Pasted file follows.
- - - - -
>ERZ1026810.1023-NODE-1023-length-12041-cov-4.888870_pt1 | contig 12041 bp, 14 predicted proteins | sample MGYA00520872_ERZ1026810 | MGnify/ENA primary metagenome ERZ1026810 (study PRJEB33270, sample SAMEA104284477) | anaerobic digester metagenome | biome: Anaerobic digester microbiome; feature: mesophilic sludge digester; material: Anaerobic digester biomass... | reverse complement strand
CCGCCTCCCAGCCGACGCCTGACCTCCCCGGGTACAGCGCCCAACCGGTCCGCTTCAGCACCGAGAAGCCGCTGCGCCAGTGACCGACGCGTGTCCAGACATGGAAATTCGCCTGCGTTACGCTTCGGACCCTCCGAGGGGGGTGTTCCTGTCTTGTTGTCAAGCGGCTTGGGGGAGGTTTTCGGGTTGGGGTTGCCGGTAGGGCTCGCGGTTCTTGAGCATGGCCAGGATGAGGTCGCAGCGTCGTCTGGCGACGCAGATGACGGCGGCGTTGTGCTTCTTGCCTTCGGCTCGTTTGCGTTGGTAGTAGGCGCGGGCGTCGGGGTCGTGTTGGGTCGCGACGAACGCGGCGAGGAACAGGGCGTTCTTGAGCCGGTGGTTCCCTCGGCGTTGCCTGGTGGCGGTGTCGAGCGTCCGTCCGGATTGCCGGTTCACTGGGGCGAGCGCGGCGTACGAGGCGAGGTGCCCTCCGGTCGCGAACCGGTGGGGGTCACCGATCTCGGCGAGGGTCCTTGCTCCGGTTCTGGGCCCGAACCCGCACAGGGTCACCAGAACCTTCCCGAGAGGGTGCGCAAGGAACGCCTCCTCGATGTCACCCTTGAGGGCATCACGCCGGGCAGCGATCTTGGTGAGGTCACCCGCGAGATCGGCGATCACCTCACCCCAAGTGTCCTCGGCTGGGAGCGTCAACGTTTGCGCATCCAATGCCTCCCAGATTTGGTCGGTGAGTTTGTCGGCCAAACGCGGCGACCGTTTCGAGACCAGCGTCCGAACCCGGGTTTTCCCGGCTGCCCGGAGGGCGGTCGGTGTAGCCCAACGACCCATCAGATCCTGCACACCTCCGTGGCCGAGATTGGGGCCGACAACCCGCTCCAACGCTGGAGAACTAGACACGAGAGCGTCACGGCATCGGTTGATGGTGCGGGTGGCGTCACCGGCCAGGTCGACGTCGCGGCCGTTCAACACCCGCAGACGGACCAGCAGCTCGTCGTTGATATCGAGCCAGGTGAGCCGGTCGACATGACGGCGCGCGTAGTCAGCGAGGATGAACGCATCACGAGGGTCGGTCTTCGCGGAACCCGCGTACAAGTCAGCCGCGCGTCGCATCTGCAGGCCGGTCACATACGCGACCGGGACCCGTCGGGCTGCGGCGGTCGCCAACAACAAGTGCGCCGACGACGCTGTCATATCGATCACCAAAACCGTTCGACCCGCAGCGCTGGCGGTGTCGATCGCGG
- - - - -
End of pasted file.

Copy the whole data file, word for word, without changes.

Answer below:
>ERZ1026810.1023-NODE-1023-length-12041-cov-4.888870_pt1 | contig 12041 bp, 14 predicted proteins | sample MGYA00520872_ERZ1026810 | MGnify/ENA primary metagenome ERZ1026810 (study PRJEB33270, sample SAMEA104284477) | anaerobic digester metagenome | biome: Anaerobic digester microbiome; feature: mesophilic sludge digester; material: Anaerobic digester biomass... | reverse complement strand
CCGCCTCCCAGCCGACGCCTGACCTCCCCGGGTACAGCGCCCAACCGGTCCGCTTCAGCACCGAGAAGCCGCTGCGCCAGTGACCGACGCGTGTCCAGACATGGAAATTCGCCTGCGTTACGCTTCGGACCCTCCGAGGGGGGTGTTCCTGTCTTGTTGTCAAGCGGCTTGGGGGAGGTTTTCGGGTTGGGGTTGCCGGTAGGGCTCGCGGTTCTTGAGCATGGCCAGGATGAGGTCGCAGCGTCGTCTGGCGACGCAGATGACGGCGGCGTTGTGCTTCTTGCCTTCGGCTCGTTTGCGTTGGTAGTAGGCGCGGGCGTCGGGGTCGTGTTGGGTCGCGACGAACGCGGCGAGGAACAGGGCGTTCTTGAGCCGGTGGTTCCCTCGGCGTTGCCTGGTGGCGGTGTCGAGCGTCCGTCCGGATTGCCGGTTCACTGGGGCGAGCGCGGCGTACGAGGCGAGGTGCCCTCCGGTCGCGAACCGGTGGGGGTCACCGATCTCGGCGAGGGTCCTTGCTCCGGTTCTGGGCCCGAACCCGCACAGGGTCACCAGAACCTTCCCGAGAGGGTGCGCAAGGAACGCCTCCTCGATGTCACCCTTGAGGGCATCACGCCGGGCAGCGATCTTGGTGAGGTCACCCGCGAGATCGGCGATCACCTCACCCCAAGTGTCCTCGGCTGGGAGCGTCAACGTTTGCGCATCCAATGCCTCCCAGATTTGGTCGGTGAGTTTGTCGGCCAAACGCGGCGACCGTTTCGAGACCAGCGTCCGAACCCGGGTTTTCCCGGCTGCCCGGAGGGCGGTCGGTGTAGCCCAACGACCCATCAGATCCTGCACACCTCCGTGGCCGAGATTGGGGCCGACAACCCGCTCCAACGCTGGAGAACTAGACACGAGAGCGTCACGGCATCGGTTGATGGTGCGGGTGGCGTCACCGGCCAGGTCGACGTCGCGGCCGTTCAACACCCGCAGACGGACCAGCAGCTCGTCGTTGATATCGAGCCAGGTGAGCCGGTCGACATGACGGCGCGCGTAGTCAGCGAGGATGAACGCATCACGAGGGTCGGTCTTCGCGGAACCCGCGTACAAGTCAGCCGCGCGTCGCATCTGCAGGCCGGTCACATACGCGACCGGGACCCGTCGGGCTGCGGCGGTCGCCAACAACAAGTGCGCCGACGACGCTGTCATATCGATCACCAAAACCGTTCGACCCGCAGCGCTGGCGGTGTCGATCGCGG